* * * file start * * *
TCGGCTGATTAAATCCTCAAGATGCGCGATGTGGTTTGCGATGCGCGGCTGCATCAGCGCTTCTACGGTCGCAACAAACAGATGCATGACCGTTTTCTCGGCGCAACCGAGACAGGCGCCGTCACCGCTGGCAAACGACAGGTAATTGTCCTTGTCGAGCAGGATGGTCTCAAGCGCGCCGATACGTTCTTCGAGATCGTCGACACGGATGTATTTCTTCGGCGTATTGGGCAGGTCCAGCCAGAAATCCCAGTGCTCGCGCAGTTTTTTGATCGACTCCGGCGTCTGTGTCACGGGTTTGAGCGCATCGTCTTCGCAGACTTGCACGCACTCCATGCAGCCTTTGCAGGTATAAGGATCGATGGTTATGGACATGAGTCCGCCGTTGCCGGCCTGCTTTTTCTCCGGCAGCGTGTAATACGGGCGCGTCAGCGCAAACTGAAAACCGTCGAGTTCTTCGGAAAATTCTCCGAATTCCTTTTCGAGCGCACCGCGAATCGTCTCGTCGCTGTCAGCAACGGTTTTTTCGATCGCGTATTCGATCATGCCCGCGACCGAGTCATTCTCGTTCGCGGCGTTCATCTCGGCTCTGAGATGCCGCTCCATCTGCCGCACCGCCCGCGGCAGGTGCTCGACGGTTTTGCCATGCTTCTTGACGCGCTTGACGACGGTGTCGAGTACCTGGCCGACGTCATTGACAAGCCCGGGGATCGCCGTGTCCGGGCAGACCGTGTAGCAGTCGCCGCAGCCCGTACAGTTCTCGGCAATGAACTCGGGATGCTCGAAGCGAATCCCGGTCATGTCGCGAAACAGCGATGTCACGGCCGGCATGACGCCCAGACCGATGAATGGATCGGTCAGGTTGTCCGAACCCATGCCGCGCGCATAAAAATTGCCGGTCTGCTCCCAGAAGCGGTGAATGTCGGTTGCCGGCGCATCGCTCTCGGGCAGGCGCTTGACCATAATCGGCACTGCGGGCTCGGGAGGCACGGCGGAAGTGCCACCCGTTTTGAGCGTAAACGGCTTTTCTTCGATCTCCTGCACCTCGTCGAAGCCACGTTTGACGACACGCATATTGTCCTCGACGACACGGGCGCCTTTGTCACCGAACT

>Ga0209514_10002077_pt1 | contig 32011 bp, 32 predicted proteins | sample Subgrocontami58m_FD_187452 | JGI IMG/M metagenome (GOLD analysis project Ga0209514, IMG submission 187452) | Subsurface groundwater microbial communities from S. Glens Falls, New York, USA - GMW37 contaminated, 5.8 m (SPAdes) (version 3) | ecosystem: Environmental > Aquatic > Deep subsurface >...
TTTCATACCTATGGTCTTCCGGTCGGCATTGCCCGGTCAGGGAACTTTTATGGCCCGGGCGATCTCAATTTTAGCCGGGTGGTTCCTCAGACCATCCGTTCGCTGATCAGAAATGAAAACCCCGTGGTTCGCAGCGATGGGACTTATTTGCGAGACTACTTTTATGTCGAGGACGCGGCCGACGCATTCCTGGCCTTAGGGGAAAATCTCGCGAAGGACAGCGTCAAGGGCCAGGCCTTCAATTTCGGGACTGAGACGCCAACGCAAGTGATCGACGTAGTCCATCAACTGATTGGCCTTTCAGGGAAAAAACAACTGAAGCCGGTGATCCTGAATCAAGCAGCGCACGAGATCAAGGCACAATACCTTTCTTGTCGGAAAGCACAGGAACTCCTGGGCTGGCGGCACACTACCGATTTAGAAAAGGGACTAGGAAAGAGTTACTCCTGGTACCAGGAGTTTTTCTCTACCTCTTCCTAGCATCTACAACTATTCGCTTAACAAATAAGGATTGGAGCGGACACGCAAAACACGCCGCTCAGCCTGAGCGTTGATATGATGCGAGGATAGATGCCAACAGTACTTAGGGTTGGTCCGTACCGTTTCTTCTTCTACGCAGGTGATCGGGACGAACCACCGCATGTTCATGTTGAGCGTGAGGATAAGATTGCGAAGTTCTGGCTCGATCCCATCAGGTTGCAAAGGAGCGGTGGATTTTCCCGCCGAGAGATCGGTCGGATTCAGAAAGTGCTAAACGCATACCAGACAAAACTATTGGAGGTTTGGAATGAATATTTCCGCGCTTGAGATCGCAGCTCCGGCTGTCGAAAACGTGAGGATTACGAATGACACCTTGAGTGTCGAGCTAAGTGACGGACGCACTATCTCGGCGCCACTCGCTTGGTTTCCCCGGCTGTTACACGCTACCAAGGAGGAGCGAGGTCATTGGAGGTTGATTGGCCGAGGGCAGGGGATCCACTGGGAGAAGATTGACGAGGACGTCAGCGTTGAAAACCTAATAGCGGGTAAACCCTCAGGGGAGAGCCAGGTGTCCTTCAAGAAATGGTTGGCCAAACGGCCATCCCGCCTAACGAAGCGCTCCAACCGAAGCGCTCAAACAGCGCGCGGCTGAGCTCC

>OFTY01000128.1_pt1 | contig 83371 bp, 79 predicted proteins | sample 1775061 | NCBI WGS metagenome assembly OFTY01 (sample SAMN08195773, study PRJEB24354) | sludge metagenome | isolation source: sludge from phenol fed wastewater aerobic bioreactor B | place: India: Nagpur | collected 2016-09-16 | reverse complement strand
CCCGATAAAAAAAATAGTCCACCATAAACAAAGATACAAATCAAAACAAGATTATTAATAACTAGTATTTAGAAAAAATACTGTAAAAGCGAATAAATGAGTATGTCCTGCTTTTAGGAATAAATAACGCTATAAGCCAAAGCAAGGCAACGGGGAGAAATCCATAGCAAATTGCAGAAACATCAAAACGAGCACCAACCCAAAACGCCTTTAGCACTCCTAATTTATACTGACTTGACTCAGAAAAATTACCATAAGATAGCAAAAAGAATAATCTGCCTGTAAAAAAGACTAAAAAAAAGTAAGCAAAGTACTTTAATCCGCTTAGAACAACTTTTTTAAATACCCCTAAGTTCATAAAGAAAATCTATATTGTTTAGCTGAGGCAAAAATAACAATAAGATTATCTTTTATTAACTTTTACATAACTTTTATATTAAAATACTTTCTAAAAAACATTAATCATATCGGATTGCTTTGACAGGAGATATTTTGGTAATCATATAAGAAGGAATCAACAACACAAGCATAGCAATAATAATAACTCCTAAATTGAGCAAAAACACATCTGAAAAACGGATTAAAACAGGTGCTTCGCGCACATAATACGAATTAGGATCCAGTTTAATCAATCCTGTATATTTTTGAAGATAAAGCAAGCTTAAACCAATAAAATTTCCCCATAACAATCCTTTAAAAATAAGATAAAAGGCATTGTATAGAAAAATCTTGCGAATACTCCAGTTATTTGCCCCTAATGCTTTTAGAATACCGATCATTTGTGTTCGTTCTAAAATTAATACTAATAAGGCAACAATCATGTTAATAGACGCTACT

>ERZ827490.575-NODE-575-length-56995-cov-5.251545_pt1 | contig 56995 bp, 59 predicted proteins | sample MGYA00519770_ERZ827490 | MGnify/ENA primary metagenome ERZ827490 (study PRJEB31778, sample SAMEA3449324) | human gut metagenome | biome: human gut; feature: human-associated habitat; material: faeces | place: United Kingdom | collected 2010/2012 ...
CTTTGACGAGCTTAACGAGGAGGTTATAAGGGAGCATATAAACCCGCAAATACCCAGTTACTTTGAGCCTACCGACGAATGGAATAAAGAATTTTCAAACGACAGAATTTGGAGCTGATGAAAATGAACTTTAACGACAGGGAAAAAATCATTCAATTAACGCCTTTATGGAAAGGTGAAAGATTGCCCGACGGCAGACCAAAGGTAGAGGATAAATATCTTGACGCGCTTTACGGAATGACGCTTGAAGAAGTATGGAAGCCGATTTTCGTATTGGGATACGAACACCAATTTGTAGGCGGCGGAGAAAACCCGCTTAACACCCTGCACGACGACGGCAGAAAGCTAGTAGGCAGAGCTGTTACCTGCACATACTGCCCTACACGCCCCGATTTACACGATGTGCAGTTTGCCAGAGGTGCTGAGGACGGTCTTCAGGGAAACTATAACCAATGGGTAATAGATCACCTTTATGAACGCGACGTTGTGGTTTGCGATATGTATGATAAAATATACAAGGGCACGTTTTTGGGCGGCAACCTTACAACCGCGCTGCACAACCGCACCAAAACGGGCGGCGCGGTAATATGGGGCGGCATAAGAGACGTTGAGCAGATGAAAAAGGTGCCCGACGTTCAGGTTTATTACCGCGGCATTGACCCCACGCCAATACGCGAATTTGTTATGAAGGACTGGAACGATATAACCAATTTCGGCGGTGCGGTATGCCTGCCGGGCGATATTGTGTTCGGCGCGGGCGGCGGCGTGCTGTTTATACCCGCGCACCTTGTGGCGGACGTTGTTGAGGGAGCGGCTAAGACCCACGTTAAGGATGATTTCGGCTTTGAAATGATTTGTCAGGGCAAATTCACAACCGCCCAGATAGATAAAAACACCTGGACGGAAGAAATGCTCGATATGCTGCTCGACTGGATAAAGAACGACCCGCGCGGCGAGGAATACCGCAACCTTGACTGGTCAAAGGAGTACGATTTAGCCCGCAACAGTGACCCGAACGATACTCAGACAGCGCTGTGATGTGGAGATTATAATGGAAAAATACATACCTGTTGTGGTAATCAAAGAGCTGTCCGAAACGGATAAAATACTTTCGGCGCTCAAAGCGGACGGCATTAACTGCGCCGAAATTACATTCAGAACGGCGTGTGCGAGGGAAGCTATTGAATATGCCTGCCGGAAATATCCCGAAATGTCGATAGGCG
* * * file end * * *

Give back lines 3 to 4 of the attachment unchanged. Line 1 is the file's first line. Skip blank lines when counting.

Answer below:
TTTCATACCTATGGTCTTCCGGTCGGCATTGCCCGGTCAGGGAACTTTTATGGCCCGGGCGATCTCAATTTTAGCCGGGTGGTTCCTCAGACCATCCGTTCGCTGATCAGAAATGAAAACCCCGTGGTTCGCAGCGATGGGACTTATTTGCGAGACTACTTTTATGTCGAGGACGCGGCCGACGCATTCCTGGCCTTAGGGGAAAATCTCGCGAAGGACAGCGTCAAGGGCCAGGCCTTCAATTTCGGGACTGAGACGCCAACGCAAGTGATCGACGTAGTCCATCAACTGATTGGCCTTTCAGGGAAAAAACAACTGAAGCCGGTGATCCTGAATCAAGCAGCGCACGAGATCAAGGCACAATACCTTTCTTGTCGGAAAGCACAGGAACTCCTGGGCTGGCGGCACACTACCGATTTAGAAAAGGGACTAGGAAAGAGTTACTCCTGGTACCAGGAGTTTTTCTCTACCTCTTCCTAGCATCTACAACTATTCGCTTAACAAATAAGGATTGGAGCGGACACGCAAAACACGCCGCTCAGCCTGAGCGTTGATATGATGCGAGGATAGATGCCAACAGTACTTAGGGTTGGTCCGTACCGTTTCTTCTTCTACGCAGGTGATCGGGACGAACCACCGCATGTTCATGTTGAGCGTGAGGATAAGATTGCGAAGTTCTGGCTCGATCCCATCAGGTTGCAAAGGAGCGGTGGATTTTCCCGCCGAGAGATCGGTCGGATTCAGAAAGTGCTAAACGCATACCAGACAAAACTATTGGAGGTTTGGAATGAATATTTCCGCGCTTGAGATCGCAGCTCCGGCTGTCGAAAACGTGAGGATTACGAATGACACCTTGAGTGTCGAGCTAAGTGACGGACGCACTATCTCGGCGCCACTCGCTTGGTTTCCCCGGCTGTTACACGCTACCAAGGAGGAGCGAGGTCATTGGAGGTTGATTGGCCGAGGGCAGGGGATCCACTGGGAGAAGATTGACGAGGACGTCAGCGTTGAAAACCTAATAGCGGGTAAACCCTCAGGGGAGAGCCAGGTGTCCTTCAAGAAATGGTTGGCCAAACGGCCATCCCGCCTAACGAAGCGCTCCAACCGAAGCGCTCAAACAGCGCGCGGCTGAGCTCC

>OFTY01000128.1_pt1 | contig 83371 bp, 79 predicted proteins | sample 1775061 | NCBI WGS metagenome assembly OFTY01 (sample SAMN08195773, study PRJEB24354) | sludge metagenome | isolation source: sludge from phenol fed wastewater aerobic bioreactor B | place: India: Nagpur | collected 2016-09-16 | reverse complement strand